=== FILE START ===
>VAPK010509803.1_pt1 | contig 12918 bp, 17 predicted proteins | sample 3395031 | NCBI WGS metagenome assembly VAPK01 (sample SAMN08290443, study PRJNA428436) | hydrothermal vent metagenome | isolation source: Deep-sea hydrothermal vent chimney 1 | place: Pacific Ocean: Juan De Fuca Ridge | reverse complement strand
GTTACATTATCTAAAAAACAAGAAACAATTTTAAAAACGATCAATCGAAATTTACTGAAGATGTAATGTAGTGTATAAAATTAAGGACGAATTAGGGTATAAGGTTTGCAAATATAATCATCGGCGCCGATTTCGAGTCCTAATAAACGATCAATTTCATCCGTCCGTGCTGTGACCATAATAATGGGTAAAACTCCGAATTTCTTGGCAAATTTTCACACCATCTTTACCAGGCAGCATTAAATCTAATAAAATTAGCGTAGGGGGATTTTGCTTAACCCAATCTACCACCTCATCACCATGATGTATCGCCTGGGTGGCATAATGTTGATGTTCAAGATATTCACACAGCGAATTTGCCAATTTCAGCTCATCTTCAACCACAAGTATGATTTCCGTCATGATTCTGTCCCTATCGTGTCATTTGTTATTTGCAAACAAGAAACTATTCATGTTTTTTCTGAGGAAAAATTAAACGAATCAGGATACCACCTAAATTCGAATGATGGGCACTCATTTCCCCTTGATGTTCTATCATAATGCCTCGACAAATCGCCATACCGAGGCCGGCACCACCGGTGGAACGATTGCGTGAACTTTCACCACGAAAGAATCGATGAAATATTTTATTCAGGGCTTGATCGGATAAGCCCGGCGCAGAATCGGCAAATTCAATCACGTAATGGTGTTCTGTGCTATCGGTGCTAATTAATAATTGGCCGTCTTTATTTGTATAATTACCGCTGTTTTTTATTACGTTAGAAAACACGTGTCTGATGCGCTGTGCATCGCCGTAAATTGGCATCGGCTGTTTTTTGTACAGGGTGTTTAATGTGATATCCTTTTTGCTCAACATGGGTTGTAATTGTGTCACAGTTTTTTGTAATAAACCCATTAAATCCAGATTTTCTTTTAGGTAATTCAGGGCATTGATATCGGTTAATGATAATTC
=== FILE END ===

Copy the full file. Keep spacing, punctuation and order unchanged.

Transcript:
>VAPK010509803.1_pt1 | contig 12918 bp, 17 predicted proteins | sample 3395031 | NCBI WGS metagenome assembly VAPK01 (sample SAMN08290443, study PRJNA428436) | hydrothermal vent metagenome | isolation source: Deep-sea hydrothermal vent chimney 1 | place: Pacific Ocean: Juan De Fuca Ridge | reverse complement strand
GTTACATTATCTAAAAAACAAGAAACAATTTTAAAAACGATCAATCGAAATTTACTGAAGATGTAATGTAGTGTATAAAATTAAGGACGAATTAGGGTATAAGGTTTGCAAATATAATCATCGGCGCCGATTTCGAGTCCTAATAAACGATCAATTTCATCCGTCCGTGCTGTGACCATAATAATGGGTAAAACTCCGAATTTCTTGGCAAATTTTCACACCATCTTTACCAGGCAGCATTAAATCTAATAAAATTAGCGTAGGGGGATTTTGCTTAACCCAATCTACCACCTCATCACCATGATGTATCGCCTGGGTGGCATAATGTTGATGTTCAAGATATTCACACAGCGAATTTGCCAATTTCAGCTCATCTTCAACCACAAGTATGATTTCCGTCATGATTCTGTCCCTATCGTGTCATTTGTTATTTGCAAACAAGAAACTATTCATGTTTTTTCTGAGGAAAAATTAAACGAATCAGGATACCACCTAAATTCGAATGATGGGCACTCATTTCCCCTTGATGTTCTATCATAATGCCTCGACAAATCGCCATACCGAGGCCGGCACCACCGGTGGAACGATTGCGTGAACTTTCACCACGAAAGAATCGATGAAATATTTTATTCAGGGCTTGATCGGATAAGCCCGGCGCAGAATCGGCAAATTCAATCACGTAATGGTGTTCTGTGCTATCGGTGCTAATTAATAATTGGCCGTCTTTATTTGTATAATTACCGCTGTTTTTTATTACGTTAGAAAACACGTGTCTGATGCGCTGTGCATCGCCGTAAATTGGCATCGGCTGTTTTTTGTACAGGGTGTTTAATGTGATATCCTTTTTGCTCAACATGGGTTGTAATTGTGTCACAGTTTTTTGTAATAAACCCATTAAATCCAGATTTTCTTTTAGGTAATTCAGGGCATTGATATCGGTTAATGATAATTC